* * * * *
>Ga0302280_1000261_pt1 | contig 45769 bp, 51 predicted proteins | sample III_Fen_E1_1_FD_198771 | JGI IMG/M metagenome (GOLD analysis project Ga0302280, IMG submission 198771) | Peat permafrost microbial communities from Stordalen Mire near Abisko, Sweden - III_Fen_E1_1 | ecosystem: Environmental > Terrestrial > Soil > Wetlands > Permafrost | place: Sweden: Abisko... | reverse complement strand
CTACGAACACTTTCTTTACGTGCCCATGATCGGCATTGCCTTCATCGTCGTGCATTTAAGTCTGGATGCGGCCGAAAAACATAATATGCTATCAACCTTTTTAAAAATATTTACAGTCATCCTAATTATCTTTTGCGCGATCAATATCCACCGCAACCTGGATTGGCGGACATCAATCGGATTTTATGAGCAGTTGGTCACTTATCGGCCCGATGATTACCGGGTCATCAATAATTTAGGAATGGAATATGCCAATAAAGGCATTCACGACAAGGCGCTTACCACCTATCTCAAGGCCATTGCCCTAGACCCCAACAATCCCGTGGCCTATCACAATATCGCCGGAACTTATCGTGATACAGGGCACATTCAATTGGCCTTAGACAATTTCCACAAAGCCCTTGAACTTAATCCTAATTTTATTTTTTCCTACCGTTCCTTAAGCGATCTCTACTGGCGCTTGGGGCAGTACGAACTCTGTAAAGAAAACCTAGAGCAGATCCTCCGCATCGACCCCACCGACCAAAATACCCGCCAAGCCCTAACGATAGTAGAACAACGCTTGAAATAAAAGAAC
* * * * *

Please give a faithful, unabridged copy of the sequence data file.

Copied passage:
>Ga0302280_1000261_pt1 | contig 45769 bp, 51 predicted proteins | sample III_Fen_E1_1_FD_198771 | JGI IMG/M metagenome (GOLD analysis project Ga0302280, IMG submission 198771) | Peat permafrost microbial communities from Stordalen Mire near Abisko, Sweden - III_Fen_E1_1 | ecosystem: Environmental > Terrestrial > Soil > Wetlands > Permafrost | place: Sweden: Abisko... | reverse complement strand
CTACGAACACTTTCTTTACGTGCCCATGATCGGCATTGCCTTCATCGTCGTGCATTTAAGTCTGGATGCGGCCGAAAAACATAATATGCTATCAACCTTTTTAAAAATATTTACAGTCATCCTAATTATCTTTTGCGCGATCAATATCCACCGCAACCTGGATTGGCGGACATCAATCGGATTTTATGAGCAGTTGGTCACTTATCGGCCCGATGATTACCGGGTCATCAATAATTTAGGAATGGAATATGCCAATAAAGGCATTCACGACAAGGCGCTTACCACCTATCTCAAGGCCATTGCCCTAGACCCCAACAATCCCGTGGCCTATCACAATATCGCCGGAACTTATCGTGATACAGGGCACATTCAATTGGCCTTAGACAATTTCCACAAAGCCCTTGAACTTAATCCTAATTTTATTTTTTCCTACCGTTCCTTAAGCGATCTCTACTGGCGCTTGGGGCAGTACGAACTCTGTAAAGAAAACCTAGAGCAGATCCTCCGCATCGACCCCACCGACCAAAATACCCGCCAAGCCCTAACGATAGTAGAACAACGCTTGAAATAAAAGAAC